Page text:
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Do it anyway

Do it anyway

 

Kids jumping

I was babysitting my friend’s three-year old daughter the other day.  When I saw her wiggling in her chair while working on her puzzle, I gave her a little reminder to go try on the potty.  She stalled and protested, but finally started walking towards the stairs, waving her arm in front of her chest, eyebrows furrowed.

“This means I’m mad,” she said (as if I couldn’t tell).

“That’s ok,” I said.  “The potty still works when you’re mad.  You can do it if you’re mad, glad, happy, sad.”

I don’t think she appreciated my witty Dr. Seuss impression.

But the fact is that our emotions don’t get to decide what we do, and this interaction was a good reminder for me.

I know how liberating it felt the first time I realized that I could do something even if I felt afraid.  I could see that my belly felt tense, my heart was beating fast, my palms were sweating and yet I could still speak up or take a class or jump off the high-dive.  I was completely free.  Oftentimes the only sane response to fear is to ignore it.  (Of course there are times when we’re feeling appropriate fear because our survival is at stake, but I have no doubt that we’re all able to distinguish between that and just habitual fear coming from old stories.)

“And if you’re paralyzed by a voice in your head, it’s the standing still that should be terrifying you instead.” — Ben Folds Five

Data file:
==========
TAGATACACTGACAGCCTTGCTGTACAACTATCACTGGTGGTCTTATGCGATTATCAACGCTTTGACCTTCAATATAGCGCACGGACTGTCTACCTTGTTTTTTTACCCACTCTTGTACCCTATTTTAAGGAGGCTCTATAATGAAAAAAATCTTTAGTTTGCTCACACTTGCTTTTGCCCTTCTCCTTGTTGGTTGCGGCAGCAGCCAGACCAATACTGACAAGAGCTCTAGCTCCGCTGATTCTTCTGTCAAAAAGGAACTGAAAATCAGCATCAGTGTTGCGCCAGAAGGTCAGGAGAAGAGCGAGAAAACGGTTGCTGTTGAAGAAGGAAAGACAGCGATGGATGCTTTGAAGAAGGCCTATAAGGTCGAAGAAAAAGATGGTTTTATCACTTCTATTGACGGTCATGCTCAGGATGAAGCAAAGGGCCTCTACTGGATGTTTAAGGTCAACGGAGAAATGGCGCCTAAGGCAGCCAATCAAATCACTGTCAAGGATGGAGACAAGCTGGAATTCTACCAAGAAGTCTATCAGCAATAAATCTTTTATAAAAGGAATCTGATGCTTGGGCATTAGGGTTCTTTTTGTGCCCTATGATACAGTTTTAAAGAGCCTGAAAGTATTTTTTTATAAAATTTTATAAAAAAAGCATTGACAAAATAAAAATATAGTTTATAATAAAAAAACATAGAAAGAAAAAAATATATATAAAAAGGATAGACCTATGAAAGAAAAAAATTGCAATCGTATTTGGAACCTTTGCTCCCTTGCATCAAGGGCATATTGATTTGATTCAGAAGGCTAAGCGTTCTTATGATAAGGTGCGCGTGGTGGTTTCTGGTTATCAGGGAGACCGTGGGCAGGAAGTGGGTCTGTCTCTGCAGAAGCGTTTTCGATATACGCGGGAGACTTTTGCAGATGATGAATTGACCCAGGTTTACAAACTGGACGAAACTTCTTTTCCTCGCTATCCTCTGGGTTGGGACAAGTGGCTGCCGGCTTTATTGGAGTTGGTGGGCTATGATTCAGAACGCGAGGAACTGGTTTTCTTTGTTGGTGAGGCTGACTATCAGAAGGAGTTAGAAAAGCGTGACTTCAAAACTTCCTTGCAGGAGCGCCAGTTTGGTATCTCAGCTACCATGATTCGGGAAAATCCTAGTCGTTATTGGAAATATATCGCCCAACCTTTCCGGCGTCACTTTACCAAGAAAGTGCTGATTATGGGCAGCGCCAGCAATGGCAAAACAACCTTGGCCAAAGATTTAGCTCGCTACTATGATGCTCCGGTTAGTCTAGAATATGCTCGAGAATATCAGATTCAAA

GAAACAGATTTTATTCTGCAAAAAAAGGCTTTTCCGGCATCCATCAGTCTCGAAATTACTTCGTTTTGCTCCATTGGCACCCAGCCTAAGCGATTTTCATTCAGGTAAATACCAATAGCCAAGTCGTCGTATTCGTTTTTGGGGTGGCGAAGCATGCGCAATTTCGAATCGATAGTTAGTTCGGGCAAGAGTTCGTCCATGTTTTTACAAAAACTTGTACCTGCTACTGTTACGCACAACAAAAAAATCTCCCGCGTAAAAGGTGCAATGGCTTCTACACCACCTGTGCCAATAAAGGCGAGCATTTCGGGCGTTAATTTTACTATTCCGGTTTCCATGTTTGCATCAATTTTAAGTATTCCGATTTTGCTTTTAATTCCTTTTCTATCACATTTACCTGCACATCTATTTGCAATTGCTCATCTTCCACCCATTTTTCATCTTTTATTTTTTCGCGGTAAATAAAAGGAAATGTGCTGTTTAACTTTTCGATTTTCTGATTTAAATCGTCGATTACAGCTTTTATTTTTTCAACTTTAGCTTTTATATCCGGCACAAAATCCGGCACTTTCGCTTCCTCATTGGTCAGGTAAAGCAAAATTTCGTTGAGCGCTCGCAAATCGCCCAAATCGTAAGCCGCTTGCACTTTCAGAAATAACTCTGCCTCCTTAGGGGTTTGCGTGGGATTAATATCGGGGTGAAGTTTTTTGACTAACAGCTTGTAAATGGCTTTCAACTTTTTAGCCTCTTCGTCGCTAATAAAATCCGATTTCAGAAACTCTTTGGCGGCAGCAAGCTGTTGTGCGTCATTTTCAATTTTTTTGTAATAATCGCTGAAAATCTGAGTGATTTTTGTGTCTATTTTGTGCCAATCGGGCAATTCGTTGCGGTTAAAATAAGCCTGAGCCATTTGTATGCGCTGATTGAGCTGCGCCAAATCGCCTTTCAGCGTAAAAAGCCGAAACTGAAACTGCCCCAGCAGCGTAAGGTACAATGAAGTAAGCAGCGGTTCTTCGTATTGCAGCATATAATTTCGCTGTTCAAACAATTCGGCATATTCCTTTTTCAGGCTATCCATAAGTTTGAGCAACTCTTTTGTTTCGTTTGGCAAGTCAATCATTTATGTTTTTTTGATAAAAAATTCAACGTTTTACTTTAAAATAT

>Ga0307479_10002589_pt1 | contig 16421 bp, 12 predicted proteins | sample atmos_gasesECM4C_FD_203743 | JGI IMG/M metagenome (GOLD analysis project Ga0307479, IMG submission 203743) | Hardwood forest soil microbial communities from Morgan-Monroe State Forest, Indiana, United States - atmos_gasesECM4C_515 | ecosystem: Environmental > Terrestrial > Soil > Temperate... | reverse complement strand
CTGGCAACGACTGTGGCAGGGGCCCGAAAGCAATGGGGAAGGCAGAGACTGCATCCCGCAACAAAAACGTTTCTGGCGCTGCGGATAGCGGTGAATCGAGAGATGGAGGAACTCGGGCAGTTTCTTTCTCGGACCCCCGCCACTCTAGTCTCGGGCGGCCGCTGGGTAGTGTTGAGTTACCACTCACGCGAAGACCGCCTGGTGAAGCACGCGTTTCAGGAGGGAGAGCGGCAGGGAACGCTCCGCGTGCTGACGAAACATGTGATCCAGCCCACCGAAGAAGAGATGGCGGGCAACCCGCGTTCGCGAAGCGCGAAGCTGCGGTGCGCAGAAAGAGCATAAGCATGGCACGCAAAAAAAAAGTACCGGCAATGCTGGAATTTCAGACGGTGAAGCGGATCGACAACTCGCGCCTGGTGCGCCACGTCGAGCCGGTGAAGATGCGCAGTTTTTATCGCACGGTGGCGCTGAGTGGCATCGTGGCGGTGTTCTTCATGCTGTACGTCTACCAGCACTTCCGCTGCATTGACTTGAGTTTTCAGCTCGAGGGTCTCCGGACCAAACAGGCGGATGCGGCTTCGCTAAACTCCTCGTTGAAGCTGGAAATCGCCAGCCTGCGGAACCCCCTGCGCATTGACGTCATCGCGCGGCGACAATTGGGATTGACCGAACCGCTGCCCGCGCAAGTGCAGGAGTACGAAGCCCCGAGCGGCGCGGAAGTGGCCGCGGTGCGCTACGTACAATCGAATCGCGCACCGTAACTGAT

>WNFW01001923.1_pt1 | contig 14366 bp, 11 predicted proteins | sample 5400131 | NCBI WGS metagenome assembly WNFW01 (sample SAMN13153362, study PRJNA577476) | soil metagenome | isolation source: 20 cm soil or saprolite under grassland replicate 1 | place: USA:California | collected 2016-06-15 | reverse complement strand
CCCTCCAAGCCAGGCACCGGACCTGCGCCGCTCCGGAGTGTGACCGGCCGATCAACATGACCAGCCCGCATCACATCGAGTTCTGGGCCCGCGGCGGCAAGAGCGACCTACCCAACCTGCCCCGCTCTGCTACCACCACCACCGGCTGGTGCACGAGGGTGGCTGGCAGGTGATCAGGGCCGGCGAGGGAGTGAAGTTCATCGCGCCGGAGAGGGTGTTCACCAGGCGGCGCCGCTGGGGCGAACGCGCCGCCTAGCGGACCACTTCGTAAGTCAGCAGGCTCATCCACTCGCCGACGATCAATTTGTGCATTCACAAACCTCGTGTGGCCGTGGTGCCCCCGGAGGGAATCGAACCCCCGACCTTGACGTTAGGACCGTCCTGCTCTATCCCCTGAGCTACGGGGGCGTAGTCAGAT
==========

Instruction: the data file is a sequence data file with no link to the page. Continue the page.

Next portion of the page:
If we set the course of our days (and our weeks and our lives) when we’re clear, we can stick to it even if our emotional state changes.  We can hold to a deeper commitment and do what we know is in our best interest.

This doesn’t mean we should be emotionless robots.  Of course we want to feel the full-range of emotions.  It’s just that emotions no longer get the final word on what we choose.  They are one bit of information that we can take into account when appropriate and disregard when needed.

I don’t always want to meditate in the morning.  Sometimes the alarm goes off and my bed feels warmer and more comfortable than it’s ever felt.  But I’m giving the part of me that set the alarm the benefit of the doubt and getting up anyway.  Because I know that, for me, consistent meditation leads to greater clarity, ease, and creativity.

The paradox is that it feels good to be committed to something important – even when it doesn’t.

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(Image source: Hamad AL-Mohannnan)

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The Nuin Center
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Pittsburgh, PA 15206
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